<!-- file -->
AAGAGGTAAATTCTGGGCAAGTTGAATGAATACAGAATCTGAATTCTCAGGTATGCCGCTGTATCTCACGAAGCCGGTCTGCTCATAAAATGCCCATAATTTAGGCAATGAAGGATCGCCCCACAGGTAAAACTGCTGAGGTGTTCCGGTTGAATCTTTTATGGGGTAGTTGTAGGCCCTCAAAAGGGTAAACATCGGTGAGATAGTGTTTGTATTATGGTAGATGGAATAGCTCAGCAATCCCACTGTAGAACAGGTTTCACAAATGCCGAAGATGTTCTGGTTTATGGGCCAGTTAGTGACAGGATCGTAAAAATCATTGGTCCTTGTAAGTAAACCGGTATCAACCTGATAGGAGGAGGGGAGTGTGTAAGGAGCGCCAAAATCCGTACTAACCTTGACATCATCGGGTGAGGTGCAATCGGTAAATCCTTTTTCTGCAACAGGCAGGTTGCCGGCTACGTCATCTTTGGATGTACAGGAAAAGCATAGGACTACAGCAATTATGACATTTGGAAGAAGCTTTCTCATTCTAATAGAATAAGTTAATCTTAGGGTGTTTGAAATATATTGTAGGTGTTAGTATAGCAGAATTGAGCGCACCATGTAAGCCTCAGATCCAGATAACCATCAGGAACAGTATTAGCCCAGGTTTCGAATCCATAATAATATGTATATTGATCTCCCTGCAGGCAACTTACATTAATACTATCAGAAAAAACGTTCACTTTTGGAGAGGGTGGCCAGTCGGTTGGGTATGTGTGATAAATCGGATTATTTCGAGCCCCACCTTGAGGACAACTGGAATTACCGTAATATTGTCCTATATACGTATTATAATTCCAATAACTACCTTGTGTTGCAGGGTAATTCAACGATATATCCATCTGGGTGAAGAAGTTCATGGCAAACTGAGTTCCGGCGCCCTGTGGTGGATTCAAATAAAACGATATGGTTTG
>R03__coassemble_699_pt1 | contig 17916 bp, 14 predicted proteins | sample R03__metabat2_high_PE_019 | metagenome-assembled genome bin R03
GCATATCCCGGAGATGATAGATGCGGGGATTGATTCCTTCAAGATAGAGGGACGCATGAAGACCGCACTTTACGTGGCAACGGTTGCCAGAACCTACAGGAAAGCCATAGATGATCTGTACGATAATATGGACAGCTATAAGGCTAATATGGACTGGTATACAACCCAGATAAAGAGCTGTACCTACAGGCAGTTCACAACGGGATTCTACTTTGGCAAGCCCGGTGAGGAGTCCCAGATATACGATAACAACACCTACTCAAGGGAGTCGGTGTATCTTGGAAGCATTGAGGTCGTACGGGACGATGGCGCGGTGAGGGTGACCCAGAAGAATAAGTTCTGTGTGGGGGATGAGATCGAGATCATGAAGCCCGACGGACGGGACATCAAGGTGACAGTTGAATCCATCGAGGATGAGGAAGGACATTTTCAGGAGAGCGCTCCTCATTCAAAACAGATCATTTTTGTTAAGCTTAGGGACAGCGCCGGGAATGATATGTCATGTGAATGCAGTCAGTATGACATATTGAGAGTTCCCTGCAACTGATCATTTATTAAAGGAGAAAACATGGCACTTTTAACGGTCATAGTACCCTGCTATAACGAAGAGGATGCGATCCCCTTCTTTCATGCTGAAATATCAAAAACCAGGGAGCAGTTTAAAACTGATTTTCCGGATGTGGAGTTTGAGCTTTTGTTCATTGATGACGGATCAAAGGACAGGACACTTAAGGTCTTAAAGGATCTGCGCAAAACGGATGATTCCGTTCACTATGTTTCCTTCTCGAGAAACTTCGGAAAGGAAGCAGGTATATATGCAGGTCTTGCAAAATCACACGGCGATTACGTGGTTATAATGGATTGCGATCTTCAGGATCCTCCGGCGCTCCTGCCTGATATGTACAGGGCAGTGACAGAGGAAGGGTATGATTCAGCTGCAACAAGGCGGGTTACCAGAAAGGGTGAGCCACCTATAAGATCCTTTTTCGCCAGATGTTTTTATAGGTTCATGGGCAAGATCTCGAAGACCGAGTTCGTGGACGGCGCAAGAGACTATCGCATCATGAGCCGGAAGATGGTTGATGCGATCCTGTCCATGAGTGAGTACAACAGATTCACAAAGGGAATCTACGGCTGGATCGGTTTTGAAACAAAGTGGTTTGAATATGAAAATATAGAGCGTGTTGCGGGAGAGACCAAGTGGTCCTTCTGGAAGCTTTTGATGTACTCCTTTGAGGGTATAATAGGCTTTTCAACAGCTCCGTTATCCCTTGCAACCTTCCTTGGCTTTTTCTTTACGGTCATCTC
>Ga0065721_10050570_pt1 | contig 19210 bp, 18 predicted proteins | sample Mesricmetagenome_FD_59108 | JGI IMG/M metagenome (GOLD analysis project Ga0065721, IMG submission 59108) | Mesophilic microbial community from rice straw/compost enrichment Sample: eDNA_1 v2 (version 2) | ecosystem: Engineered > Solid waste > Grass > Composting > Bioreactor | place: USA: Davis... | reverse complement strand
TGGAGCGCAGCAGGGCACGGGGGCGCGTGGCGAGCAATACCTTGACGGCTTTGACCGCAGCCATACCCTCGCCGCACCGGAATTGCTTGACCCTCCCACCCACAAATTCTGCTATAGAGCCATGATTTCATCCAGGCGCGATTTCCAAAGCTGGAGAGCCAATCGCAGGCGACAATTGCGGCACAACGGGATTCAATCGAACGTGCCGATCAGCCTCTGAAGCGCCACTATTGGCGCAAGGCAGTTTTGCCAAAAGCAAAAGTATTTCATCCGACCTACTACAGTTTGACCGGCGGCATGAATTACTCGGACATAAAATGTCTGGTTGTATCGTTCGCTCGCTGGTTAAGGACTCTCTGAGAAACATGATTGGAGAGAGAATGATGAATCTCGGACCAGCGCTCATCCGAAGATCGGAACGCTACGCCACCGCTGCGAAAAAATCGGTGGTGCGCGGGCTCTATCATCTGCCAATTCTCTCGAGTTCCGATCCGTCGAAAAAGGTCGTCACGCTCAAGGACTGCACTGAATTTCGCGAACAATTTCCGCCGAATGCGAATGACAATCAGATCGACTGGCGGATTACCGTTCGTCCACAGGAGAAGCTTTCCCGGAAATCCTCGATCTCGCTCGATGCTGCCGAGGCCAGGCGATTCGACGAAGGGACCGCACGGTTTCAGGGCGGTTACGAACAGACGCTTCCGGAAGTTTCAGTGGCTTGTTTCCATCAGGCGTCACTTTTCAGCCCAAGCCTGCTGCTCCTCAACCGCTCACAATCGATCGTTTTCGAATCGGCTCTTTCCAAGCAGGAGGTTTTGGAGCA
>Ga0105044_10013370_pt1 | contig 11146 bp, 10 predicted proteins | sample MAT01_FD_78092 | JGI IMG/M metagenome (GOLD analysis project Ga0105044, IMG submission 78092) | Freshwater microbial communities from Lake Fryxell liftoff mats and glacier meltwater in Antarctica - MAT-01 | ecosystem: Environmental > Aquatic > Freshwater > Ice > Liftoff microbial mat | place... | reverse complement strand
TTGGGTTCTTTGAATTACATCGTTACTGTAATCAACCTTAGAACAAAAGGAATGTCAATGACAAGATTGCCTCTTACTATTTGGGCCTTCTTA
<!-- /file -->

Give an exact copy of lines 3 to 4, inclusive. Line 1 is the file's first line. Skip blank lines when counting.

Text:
GCATATCCCGGAGATGATAGATGCGGGGATTGATTCCTTCAAGATAGAGGGACGCATGAAGACCGCACTTTACGTGGCAACGGTTGCCAGAACCTACAGGAAAGCCATAGATGATCTGTACGATAATATGGACAGCTATAAGGCTAATATGGACTGGTATACAACCCAGATAAAGAGCTGTACCTACAGGCAGTTCACAACGGGATTCTACTTTGGCAAGCCCGGTGAGGAGTCCCAGATATACGATAACAACACCTACTCAAGGGAGTCGGTGTATCTTGGAAGCATTGAGGTCGTACGGGACGATGGCGCGGTGAGGGTGACCCAGAAGAATAAGTTCTGTGTGGGGGATGAGATCGAGATCATGAAGCCCGACGGACGGGACATCAAGGTGACAGTTGAATCCATCGAGGATGAGGAAGGACATTTTCAGGAGAGCGCTCCTCATTCAAAACAGATCATTTTTGTTAAGCTTAGGGACAGCGCCGGGAATGATATGTCATGTGAATGCAGTCAGTATGACATATTGAGAGTTCCCTGCAACTGATCATTTATTAAAGGAGAAAACATGGCACTTTTAACGGTCATAGTACCCTGCTATAACGAAGAGGATGCGATCCCCTTCTTTCATGCTGAAATATCAAAAACCAGGGAGCAGTTTAAAACTGATTTTCCGGATGTGGAGTTTGAGCTTTTGTTCATTGATGACGGATCAAAGGACAGGACACTTAAGGTCTTAAAGGATCTGCGCAAAACGGATGATTCCGTTCACTATGTTTCCTTCTCGAGAAACTTCGGAAAGGAAGCAGGTATATATGCAGGTCTTGCAAAATCACACGGCGATTACGTGGTTATAATGGATTGCGATCTTCAGGATCCTCCGGCGCTCCTGCCTGATATGTACAGGGCAGTGACAGAGGAAGGGTATGATTCAGCTGCAACAAGGCGGGTTACCAGAAAGGGTGAGCCACCTATAAGATCCTTTTTCGCCAGATGTTTTTATAGGTTCATGGGCAAGATCTCGAAGACCGAGTTCGTGGACGGCGCAAGAGACTATCGCATCATGAGCCGGAAGATGGTTGATGCGATCCTGTCCATGAGTGAGTACAACAGATTCACAAAGGGAATCTACGGCTGGATCGGTTTTGAAACAAAGTGGTTTGAATATGAAAATATAGAGCGTGTTGCGGGAGAGACCAAGTGGTCCTTCTGGAAGCTTTTGATGTACTCCTTTGAGGGTATAATAGGCTTTTCAACAGCTCCGTTATCCCTTGCAACCTTCCTTGGCTTTTTCTTTACGGTCATCTC
>Ga0065721_10050570_pt1 | contig 19210 bp, 18 predicted proteins | sample Mesricmetagenome_FD_59108 | JGI IMG/M metagenome (GOLD analysis project Ga0065721, IMG submission 59108) | Mesophilic microbial community from rice straw/compost enrichment Sample: eDNA_1 v2 (version 2) | ecosystem: Engineered > Solid waste > Grass > Composting > Bioreactor | place: USA: Davis... | reverse complement strand